Renslow: Staying dry, unrestricted while playing in the rain
October 16, 2013
Last week, Get Into Golf began prepping you for winter. Cold feet may keep us from doing some things that we ought to do, but they shouldn't keep us from playing golf while the weather is less than perfect. As we enter into these cold and wet months, Get Into Golf is spending a couple of weeks assisting the preparation for a round of golf that may not be played in ideal conditions.
Some days will be cold, some days will be wet, and often a day will start off very cool and then become quite comfortable as the sun breaks through. The last thing we want to do is give up on a round of golf and spend your day wondering why there's nothing to watch on TV, even though you have 200 channels. You need to equip yourself to enjoy the game through the elements and ready yourself for a great day of golf.
We will need dry feet, hands that won't slip and outerwear that keeps you warm without impeding your world-class, athletic golf swing. Not only will we discuss some additions to your wardrobe, there may even be a need to make seasonal changes to your year-round equipment (i.e., choice of golf balls).
Part one on this topic described a waterproof shoe requirement (visit http://theunion.com, to view last week's column). This is imperative. Even if no rain is falling, the dew and moisture from the ground can make your round very uncomfortable. There is nothing worse during a long walk, round of golf than water in your shoes. The discomfort is only half of the problem, the water soaking into your socks will literally weigh you down.
Today, we'll move ahead and focus on more lofty issues, starting with your umbrella package. Golf umbrellas are different from the rest. They are larger, and most are specifically designed to hold up to the wind. The one that starts small and expands, then pops out to full size just won't do. You need a sizable, sturdy umbrella.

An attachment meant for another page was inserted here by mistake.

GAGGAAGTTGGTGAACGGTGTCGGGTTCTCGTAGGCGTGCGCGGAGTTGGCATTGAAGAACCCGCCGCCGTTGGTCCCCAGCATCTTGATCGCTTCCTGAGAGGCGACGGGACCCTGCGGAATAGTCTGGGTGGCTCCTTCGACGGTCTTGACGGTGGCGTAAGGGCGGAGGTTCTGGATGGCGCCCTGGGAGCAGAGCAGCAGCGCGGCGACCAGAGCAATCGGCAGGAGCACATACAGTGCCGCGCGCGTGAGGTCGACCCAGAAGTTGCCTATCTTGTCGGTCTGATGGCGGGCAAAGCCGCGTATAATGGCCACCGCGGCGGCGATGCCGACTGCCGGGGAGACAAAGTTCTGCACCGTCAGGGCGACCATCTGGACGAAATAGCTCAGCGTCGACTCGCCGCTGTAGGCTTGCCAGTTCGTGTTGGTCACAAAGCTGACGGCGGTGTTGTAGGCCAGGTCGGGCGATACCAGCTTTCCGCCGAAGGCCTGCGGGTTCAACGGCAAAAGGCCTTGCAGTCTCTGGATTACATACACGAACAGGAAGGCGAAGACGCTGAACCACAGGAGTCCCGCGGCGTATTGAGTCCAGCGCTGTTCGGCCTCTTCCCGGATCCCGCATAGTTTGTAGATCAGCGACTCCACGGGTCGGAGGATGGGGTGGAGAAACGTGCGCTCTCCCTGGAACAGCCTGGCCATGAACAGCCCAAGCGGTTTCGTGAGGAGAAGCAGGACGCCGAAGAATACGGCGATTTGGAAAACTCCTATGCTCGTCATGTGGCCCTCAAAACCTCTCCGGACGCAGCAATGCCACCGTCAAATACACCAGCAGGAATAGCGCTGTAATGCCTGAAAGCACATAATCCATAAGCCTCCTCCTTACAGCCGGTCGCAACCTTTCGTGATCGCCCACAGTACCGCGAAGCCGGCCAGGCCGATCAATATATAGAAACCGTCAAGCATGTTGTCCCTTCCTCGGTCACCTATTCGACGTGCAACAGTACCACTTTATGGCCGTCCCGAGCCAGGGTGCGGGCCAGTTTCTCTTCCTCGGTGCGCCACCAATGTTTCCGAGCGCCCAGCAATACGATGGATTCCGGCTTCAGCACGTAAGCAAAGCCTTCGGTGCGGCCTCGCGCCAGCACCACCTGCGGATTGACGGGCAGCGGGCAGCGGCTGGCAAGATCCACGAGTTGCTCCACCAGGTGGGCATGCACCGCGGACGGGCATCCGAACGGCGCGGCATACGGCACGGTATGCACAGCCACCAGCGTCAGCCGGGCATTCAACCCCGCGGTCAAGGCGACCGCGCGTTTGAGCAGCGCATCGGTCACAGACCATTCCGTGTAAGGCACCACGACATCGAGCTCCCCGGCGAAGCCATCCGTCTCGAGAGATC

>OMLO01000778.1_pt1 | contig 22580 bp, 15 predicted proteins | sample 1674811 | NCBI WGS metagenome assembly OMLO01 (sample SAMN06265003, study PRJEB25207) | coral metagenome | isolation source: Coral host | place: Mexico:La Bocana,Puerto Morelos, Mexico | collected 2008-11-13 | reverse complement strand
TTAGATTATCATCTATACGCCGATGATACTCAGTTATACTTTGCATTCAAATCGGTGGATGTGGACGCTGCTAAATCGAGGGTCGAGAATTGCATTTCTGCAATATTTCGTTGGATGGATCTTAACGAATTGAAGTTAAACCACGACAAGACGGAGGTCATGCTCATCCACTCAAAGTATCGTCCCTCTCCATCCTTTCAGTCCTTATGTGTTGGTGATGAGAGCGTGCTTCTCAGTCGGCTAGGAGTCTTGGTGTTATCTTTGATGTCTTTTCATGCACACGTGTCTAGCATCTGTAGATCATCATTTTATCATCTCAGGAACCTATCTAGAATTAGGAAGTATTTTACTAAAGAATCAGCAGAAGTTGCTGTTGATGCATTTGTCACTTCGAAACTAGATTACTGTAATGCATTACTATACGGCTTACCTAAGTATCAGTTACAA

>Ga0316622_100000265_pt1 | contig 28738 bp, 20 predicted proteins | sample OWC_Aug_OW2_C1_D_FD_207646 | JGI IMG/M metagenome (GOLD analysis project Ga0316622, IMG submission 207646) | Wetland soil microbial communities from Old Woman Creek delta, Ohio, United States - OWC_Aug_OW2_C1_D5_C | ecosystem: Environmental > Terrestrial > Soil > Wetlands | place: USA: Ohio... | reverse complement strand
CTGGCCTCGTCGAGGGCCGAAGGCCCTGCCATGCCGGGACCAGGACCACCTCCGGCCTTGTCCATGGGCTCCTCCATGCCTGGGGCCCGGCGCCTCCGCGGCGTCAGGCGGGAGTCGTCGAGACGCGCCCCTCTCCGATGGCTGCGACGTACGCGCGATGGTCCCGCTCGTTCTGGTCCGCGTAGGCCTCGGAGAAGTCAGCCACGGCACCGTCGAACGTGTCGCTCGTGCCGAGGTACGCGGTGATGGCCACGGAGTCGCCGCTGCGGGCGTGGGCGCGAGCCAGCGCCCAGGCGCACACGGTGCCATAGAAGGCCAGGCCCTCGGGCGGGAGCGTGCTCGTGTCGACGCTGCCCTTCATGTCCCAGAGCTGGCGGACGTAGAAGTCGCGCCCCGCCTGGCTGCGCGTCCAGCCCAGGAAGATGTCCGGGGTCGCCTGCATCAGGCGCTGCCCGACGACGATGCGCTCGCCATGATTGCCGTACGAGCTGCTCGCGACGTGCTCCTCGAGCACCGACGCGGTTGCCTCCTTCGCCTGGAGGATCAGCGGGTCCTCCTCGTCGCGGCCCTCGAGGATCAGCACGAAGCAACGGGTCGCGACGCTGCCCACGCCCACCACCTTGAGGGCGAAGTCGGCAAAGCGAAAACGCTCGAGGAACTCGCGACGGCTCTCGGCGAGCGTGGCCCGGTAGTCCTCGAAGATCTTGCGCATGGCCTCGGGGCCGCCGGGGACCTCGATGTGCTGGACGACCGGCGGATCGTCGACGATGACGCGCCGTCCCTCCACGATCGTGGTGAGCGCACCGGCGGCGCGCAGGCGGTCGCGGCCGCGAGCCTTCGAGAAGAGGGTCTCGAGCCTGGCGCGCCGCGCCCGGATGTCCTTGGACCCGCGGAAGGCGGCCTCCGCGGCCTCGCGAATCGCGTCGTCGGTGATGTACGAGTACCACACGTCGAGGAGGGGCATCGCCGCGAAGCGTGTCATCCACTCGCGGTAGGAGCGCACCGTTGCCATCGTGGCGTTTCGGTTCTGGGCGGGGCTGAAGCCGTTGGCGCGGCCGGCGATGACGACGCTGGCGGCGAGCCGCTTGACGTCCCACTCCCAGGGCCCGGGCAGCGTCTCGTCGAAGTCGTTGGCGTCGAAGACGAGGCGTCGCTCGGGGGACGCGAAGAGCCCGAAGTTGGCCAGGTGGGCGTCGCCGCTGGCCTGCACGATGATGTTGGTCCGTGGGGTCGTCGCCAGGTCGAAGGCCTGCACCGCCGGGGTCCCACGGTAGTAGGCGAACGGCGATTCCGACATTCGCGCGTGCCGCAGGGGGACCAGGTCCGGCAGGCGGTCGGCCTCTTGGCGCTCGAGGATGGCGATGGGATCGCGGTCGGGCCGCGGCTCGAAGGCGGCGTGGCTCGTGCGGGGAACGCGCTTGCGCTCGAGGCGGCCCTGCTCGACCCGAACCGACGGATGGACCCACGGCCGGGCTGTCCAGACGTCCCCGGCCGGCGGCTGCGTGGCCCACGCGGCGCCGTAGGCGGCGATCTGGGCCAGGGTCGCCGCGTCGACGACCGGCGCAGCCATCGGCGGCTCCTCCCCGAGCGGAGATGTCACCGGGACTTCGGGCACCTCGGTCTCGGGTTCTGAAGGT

You wouldn't believe how many folks run into the pro shop, faces wet, eyes as big as saucers, groping for the last umbrella during a day of forecasted rain. In order to avoid this time-sensitive, anxious event, find a good golf umbrella. Of course, lugging it around all year (even though most golf bags have a holster) would be annoying. So throw it in the trunk and you'll be ready when the time comes.
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What type of hat to wear will vary on the severity of weather. On a misty day, the typical baseball hat will do just fine. For a cold day, go with a fuzzy, warm knit cap. However, with some actual precipitation, I recommend the traditional bucket hat (you know, the hat Gilligan wore on the TV show) but with a modern twist.
Currently, a few different manufacturers produce a completely waterproof version of this hat. The important thing is that the bucket hat covers an area beyond the baseball cap. Even if the baseball cap is waterproof (yes, they are available), the rain runs down your neck and into your shirt. Not good. The bucket hat will send the rain beyond the neckline and onto your waterproof outerwear.
"What type of outerwear?" you ask.